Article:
Economic Credibility Gap: Obama Defies His Own Economic Team, Demands Move to Block AIG Bonuses

Wall Street and Washington insiders like Larry Summers and Tim Geithner have spent the last few weeks telling America there's supposedly nothing that can be done to stop bailed out banks from using our taxpayer money to subsidize executive bonuses. As the New York Times reported this morning, Summers specifically "suggested that there was little if anything the government could do to stop [AIG's bonuses], seconding the conclusion of Treasury Secretary Timothy F. Geithner." Now, President Obama has publicly contradicted them, signaling a major schism in the new administration:

Obama Orders Treasury Chief to Try to Block A.I.G. Bonuses

Published: March 16, 2009

WASHINGTON -- President Obama vowed to try to stop the faltering insurance giant American International Group from paying out hundreds of millions of dollars in bonuses to executives, as the administration scrambled to avert a populist backlash against banks and Wall Street that could complicate Mr. Obama's economic recovery agenda.

The differing messages from the Obama administration suggests the potential for a major economic credibility gap whereby lower-tier functionaries like Summers and Geithner are saying one thing while the president is saying something entirely different. It raises a very serious question: Who is in charge - the president or the Washington and Wall Street insiders he put around himself?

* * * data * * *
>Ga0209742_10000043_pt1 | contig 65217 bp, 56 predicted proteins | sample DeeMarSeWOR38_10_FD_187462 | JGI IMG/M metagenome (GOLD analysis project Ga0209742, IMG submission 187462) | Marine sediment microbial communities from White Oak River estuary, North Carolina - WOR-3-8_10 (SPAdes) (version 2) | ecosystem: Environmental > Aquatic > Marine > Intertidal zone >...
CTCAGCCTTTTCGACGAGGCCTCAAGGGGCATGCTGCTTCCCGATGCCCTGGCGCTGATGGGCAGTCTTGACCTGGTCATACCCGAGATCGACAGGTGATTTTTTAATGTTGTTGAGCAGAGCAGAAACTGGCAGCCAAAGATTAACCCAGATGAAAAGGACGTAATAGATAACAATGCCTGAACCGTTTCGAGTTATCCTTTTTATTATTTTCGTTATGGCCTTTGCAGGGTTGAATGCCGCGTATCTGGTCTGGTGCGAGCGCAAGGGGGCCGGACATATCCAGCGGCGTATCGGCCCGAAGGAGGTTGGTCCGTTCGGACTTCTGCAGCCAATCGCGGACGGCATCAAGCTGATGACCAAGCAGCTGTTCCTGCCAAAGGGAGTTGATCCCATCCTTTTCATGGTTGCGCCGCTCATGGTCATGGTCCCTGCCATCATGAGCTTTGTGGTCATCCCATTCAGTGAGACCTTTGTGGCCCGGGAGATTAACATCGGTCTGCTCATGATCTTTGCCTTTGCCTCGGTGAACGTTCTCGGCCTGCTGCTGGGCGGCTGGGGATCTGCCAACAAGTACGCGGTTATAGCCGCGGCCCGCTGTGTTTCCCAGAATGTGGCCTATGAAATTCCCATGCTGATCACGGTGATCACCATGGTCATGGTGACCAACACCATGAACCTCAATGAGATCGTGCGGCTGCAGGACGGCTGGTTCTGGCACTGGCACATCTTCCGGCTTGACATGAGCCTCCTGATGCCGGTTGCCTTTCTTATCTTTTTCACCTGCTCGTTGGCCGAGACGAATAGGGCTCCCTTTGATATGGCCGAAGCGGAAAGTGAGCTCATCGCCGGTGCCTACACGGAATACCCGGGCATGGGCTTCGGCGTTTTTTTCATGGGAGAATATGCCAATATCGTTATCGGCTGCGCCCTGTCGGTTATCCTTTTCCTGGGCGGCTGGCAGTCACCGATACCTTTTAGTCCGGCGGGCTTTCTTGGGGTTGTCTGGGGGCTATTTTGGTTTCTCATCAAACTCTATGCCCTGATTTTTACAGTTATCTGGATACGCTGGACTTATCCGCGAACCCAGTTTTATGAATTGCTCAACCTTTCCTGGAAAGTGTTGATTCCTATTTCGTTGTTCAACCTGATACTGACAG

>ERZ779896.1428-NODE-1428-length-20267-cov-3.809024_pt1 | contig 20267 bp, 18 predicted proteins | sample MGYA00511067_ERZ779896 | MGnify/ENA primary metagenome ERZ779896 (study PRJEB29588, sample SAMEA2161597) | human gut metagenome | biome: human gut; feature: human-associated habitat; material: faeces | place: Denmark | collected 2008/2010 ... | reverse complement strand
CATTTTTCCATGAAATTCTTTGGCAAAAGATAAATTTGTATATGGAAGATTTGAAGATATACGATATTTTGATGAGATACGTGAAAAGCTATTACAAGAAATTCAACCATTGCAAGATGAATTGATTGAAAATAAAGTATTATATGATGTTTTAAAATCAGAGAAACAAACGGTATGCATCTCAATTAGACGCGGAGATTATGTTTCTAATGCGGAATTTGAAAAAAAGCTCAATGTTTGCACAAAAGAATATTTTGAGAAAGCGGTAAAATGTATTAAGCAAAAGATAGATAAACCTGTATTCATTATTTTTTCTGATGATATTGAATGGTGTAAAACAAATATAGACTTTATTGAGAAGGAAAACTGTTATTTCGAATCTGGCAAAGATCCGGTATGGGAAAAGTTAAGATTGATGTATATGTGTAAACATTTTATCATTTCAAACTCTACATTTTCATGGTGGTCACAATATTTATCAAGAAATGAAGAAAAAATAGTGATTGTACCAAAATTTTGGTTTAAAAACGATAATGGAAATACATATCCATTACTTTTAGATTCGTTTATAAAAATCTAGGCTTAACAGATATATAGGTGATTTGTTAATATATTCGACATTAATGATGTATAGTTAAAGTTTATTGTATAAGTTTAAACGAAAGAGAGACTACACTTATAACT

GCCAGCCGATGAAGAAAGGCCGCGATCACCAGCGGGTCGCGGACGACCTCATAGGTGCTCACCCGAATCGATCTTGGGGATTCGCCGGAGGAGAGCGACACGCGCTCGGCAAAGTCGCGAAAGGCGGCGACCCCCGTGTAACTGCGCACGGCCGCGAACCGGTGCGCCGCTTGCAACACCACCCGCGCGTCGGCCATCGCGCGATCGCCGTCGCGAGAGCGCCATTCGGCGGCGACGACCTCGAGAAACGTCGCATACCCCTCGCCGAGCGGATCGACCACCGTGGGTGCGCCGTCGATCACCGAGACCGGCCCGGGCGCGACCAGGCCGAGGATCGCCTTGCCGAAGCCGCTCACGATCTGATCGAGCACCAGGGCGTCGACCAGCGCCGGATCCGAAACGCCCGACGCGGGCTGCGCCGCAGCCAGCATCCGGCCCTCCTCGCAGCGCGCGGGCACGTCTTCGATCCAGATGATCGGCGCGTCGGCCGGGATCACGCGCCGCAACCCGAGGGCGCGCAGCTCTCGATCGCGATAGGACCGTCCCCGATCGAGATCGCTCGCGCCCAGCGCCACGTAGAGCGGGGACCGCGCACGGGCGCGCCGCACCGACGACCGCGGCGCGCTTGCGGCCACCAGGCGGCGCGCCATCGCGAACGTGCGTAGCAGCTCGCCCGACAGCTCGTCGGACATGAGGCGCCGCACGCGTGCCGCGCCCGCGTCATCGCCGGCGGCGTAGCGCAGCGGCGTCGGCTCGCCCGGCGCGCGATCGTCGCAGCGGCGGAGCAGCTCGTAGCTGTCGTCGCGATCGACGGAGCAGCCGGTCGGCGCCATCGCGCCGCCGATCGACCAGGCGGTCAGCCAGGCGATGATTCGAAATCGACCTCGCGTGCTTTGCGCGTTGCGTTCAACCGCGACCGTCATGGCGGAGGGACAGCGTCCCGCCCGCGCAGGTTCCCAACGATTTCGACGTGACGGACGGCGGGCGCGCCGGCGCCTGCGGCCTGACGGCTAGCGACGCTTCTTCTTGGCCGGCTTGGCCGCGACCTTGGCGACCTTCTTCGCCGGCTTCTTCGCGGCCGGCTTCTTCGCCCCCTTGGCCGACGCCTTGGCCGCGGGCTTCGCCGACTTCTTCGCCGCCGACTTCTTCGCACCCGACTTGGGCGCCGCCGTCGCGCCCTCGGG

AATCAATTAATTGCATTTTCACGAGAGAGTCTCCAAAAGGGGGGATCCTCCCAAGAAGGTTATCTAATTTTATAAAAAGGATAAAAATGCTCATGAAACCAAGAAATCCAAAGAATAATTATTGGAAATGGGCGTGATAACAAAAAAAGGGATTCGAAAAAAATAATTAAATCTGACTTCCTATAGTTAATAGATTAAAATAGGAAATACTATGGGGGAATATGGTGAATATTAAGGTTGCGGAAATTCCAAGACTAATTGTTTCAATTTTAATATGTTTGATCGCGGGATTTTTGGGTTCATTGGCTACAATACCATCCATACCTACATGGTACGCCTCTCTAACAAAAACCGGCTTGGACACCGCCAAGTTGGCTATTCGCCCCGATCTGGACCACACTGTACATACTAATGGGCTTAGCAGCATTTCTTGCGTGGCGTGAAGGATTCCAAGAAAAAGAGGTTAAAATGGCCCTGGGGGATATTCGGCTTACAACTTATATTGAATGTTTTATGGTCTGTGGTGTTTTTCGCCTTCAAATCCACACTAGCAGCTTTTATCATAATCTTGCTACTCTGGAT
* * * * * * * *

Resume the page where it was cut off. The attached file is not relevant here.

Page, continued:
I don't think we really have an answer.* Though it is certainly good news that the president is taking the more rational and populist line in this divide, it's a huge problem that he's allowing people to speak for his administration who seem to be directly undermining his wishes - in this case, his wishes to stop banks and insurance companies from ripping off taxpayers. That's not "team of rivals" - that's the Team of Zombies creating mixed messages, which reinforce the idea that this administration still refuses to answer the fundamental question: Which friggin' side are you on?

*By the way, I once thought this all might be a super secret pony plan whereby Obama is good cop and Summers/Geithner are bad cop/stupid cop. Now, I don't think that at all. When the Summers/Geithner insist that nothing can be done, and Obama insists that they better do something, that's not good or smart messaging, and therefore likely not pre-planned strategy - it's just having no message at all, and that's bad.